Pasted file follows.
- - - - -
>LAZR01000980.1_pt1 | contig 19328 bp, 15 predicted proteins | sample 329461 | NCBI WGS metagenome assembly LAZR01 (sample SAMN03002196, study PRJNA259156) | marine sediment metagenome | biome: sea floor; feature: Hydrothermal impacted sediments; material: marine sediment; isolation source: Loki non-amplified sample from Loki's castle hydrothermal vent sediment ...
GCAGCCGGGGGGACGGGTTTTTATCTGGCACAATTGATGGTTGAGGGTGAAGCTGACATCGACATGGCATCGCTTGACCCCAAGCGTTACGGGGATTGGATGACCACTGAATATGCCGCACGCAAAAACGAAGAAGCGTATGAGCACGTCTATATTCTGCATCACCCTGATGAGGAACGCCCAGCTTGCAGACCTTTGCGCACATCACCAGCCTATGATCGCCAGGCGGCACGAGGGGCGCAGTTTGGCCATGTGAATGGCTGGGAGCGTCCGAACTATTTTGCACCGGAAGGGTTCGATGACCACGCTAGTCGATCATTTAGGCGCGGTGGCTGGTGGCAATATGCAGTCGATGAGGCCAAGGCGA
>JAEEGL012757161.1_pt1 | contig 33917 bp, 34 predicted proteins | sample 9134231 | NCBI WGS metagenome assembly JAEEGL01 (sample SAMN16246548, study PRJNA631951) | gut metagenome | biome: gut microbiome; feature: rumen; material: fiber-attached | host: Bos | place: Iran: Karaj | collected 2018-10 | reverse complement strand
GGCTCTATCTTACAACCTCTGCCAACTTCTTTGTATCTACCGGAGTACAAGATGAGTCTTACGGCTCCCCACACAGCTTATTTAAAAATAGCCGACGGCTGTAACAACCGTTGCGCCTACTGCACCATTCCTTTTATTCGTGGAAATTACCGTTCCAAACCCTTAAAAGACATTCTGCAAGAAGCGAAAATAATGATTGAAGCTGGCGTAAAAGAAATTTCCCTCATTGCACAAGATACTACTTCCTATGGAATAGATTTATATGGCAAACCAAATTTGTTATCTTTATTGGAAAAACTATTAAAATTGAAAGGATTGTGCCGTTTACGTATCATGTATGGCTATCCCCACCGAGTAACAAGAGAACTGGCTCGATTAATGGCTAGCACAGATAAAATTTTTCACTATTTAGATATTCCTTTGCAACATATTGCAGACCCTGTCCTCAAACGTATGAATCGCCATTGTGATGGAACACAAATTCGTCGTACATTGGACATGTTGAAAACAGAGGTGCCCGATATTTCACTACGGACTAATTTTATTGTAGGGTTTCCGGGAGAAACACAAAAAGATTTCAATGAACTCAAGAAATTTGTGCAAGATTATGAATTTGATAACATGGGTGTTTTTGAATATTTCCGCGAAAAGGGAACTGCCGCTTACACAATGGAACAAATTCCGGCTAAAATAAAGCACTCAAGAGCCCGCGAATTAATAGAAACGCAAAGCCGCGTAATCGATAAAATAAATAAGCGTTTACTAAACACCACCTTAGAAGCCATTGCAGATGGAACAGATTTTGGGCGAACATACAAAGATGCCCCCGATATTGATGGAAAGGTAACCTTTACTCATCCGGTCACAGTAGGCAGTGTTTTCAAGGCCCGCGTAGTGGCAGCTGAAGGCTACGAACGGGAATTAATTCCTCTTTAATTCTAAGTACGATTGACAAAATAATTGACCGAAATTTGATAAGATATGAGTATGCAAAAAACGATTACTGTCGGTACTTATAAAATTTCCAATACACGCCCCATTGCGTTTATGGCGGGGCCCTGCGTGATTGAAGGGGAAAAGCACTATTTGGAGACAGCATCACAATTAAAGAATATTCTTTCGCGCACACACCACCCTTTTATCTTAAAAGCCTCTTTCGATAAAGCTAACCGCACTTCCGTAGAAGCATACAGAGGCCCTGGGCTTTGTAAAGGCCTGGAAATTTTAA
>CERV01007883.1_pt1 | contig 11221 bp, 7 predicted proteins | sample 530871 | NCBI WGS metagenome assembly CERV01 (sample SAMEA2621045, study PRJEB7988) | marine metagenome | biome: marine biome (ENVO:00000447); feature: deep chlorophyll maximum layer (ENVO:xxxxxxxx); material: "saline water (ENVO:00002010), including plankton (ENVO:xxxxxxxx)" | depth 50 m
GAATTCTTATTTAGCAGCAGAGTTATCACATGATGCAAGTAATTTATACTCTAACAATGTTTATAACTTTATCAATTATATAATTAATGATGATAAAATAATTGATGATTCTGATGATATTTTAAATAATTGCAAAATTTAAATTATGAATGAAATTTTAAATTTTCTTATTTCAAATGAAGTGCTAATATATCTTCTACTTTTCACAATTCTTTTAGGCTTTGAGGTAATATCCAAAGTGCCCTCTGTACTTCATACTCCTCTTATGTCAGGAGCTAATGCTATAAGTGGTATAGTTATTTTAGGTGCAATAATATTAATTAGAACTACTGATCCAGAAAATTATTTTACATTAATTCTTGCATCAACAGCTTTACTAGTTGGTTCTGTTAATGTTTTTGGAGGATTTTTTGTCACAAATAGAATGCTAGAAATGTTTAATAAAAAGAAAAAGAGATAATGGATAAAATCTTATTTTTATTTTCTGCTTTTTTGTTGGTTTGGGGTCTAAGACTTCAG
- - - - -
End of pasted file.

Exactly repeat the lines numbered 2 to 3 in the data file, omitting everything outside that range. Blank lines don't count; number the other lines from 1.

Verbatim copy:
GCAGCCGGGGGGACGGGTTTTTATCTGGCACAATTGATGGTTGAGGGTGAAGCTGACATCGACATGGCATCGCTTGACCCCAAGCGTTACGGGGATTGGATGACCACTGAATATGCCGCACGCAAAAACGAAGAAGCGTATGAGCACGTCTATATTCTGCATCACCCTGATGAGGAACGCCCAGCTTGCAGACCTTTGCGCACATCACCAGCCTATGATCGCCAGGCGGCACGAGGGGCGCAGTTTGGCCATGTGAATGGCTGGGAGCGTCCGAACTATTTTGCACCGGAAGGGTTCGATGACCACGCTAGTCGATCATTTAGGCGCGGTGGCTGGTGGCAATATGCAGTCGATGAGGCCAAGGCGA
>JAEEGL012757161.1_pt1 | contig 33917 bp, 34 predicted proteins | sample 9134231 | NCBI WGS metagenome assembly JAEEGL01 (sample SAMN16246548, study PRJNA631951) | gut metagenome | biome: gut microbiome; feature: rumen; material: fiber-attached | host: Bos | place: Iran: Karaj | collected 2018-10 | reverse complement strand